Statins have been found to moderately benefit patients with cardiovascular disease risk factors, but researchers found socioeconomic disparities among those treated with statins.
Updates to the US Preventative Services Task Force (USPSTF) recommendations on statins for cardiovascular disease (CVD) event prevention are consistent with the 2016 guidelines. CVD is the leading cause of death in the United States and coronary heart disease is responsible for the most CVD-related deaths, and approximately 558,000 people died from the condition in 2019.
Stroke is also a common cause of mortality for patients with CVD. Although men have a greater risk of mortality from CVD, women have a higher mortality from cardiovascular events, such as stroke.
“This recommendation replaces the 2016 USPSTF recommendation on statin use for the primary prevention of CVD and is generally consistent with that recommendation,” the USPSTF stated in a guidance published in JAMA.
The USPSTF conducted a systematic review of existing evidence about statins and their ability to reduce CVD-related morbidity or all-cause mortality to update its 2016 recommendation. The investigators achieved this by evaluating 44 trials that highlighted the benefits, or harm, of statin use for patients aged 40 to 75 years with no known history or symptoms of CVD.
The researchers found that statins decreased the risk of all-cause mortality for patients. They also provided moderate net benefits for individuals aged 40 to 75 years with no known CVD history, have 1 or more risk factors (i.e., diabetes), and have a 10% or greater risk of experiencing a CVD-related event within 10 years.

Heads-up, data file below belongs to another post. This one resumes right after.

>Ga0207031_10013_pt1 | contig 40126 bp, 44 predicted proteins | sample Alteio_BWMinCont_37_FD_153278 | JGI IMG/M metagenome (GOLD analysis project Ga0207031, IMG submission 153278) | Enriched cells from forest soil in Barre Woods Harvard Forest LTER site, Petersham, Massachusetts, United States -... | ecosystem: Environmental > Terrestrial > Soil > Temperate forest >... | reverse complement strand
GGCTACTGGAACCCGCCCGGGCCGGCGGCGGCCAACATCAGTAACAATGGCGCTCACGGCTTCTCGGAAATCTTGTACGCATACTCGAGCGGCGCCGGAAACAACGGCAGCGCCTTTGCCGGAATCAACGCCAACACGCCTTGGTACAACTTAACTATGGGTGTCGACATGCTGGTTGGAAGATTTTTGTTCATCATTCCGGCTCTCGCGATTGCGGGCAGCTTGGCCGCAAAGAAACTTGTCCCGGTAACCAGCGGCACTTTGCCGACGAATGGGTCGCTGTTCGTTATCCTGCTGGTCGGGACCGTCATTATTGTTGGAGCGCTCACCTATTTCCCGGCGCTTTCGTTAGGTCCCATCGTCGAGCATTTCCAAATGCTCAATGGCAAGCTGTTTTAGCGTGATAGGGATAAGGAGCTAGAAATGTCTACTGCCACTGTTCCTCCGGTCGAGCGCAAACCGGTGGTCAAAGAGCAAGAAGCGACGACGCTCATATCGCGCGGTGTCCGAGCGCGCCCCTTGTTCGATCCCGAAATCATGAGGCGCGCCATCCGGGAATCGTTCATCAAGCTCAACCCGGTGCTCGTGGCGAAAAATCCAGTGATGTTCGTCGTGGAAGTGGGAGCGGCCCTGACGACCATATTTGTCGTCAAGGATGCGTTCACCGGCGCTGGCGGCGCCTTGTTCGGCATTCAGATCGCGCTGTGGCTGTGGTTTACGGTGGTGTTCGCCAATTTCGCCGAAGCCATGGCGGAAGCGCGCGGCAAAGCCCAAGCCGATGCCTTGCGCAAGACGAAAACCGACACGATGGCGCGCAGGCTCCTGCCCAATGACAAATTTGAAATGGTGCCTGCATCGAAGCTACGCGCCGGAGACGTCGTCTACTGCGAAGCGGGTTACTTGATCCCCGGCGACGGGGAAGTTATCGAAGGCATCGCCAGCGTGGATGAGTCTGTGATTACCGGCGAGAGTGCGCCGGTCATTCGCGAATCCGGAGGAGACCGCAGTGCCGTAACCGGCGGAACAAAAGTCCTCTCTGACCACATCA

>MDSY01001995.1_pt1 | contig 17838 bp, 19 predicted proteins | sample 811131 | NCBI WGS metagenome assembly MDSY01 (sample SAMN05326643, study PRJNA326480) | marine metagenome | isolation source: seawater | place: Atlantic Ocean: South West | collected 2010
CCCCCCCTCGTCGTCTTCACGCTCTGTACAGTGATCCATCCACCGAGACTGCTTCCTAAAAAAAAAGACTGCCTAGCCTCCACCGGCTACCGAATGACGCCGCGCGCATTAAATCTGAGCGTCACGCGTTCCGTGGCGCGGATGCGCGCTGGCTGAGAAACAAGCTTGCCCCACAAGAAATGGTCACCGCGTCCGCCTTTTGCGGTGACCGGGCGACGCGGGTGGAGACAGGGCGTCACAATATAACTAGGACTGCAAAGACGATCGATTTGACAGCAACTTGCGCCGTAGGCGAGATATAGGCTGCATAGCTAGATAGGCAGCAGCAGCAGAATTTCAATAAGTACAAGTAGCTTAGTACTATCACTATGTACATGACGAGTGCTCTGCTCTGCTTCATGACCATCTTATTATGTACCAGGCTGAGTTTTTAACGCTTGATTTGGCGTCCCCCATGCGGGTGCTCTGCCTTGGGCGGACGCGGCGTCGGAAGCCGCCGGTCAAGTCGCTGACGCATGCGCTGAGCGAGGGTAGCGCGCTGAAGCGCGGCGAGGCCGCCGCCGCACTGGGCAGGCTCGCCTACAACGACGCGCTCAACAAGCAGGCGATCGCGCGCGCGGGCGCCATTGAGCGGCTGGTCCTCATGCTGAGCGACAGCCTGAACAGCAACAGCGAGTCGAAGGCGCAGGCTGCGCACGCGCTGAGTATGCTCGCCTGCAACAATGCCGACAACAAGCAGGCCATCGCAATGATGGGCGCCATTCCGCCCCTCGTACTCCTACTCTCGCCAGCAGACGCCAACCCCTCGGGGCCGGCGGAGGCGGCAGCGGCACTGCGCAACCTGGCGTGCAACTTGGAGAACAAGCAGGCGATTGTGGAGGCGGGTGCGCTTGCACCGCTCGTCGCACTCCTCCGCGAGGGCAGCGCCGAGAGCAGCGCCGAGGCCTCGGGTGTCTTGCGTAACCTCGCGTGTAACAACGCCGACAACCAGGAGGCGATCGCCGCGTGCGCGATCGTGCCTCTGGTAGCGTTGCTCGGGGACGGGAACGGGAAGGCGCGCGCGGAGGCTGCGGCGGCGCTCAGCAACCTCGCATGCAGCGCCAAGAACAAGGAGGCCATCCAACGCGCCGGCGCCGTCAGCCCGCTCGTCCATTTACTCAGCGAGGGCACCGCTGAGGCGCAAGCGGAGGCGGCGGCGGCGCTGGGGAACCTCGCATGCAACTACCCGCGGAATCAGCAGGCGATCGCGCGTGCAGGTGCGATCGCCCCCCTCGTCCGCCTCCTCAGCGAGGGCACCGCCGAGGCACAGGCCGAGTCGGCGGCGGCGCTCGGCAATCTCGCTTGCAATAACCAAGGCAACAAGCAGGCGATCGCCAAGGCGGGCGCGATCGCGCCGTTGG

Those who fell within this age range, who had at least 1 risk factor, and who had a risk of a CVD event under 10% may only get small benefits from statins, according to the USPSTF. However, for adults aged 76 years and older, there is insufficient evidence about the health or harm of statins for preventing CVD-related events.
The recommendations also apply to adults aged 40 years and older who have a low-density lipoprotein cholesterol (LDL) level below 190 mg/dL and are not at very high risk of CVD. Additionally, researchers found a disproportionate risk of CVD in Black patients, according to the American College of Cardiology/American Heart Association (ACC/AHA) risk estimator; however, the researchers emphasized that the tool is limited and possibly biased.
Other studies have found that Black adults are less likely to be prescribed a statin compared to a White adult. Other factors for not being prescribed a statin include no health insurance, impoverished, or being a woman.
The 2013-2014 National Health and Nutrition Examination Survey found that more than half of patients on a statin were non-Hispanic White, whereas less than half of Black patients, and other racial minority groups, were taking one. Future studies should improve CVD risk prediction in all racial, ethnic, and socioeconomic groups, according to the USPSTF. They added that future trials should examine CV events in patients 76 years of age and older.
“The USPSTF recommends that clinicians evaluate both the presence of CVD risk factors (ie, dyslipidemia, diabetes, hypertension, or smoking) as well as estimated 10-year risk of CVD in determining which persons should initiate use of statins,” the USPSTF team concluded in the study.
US Preventative Services Task Force. Statin Use for the Primary Prevention of Cardiovascular Disease in Adults. JAMA. 2022;328(8):746-753. doi:10.1001/jama.2022.13044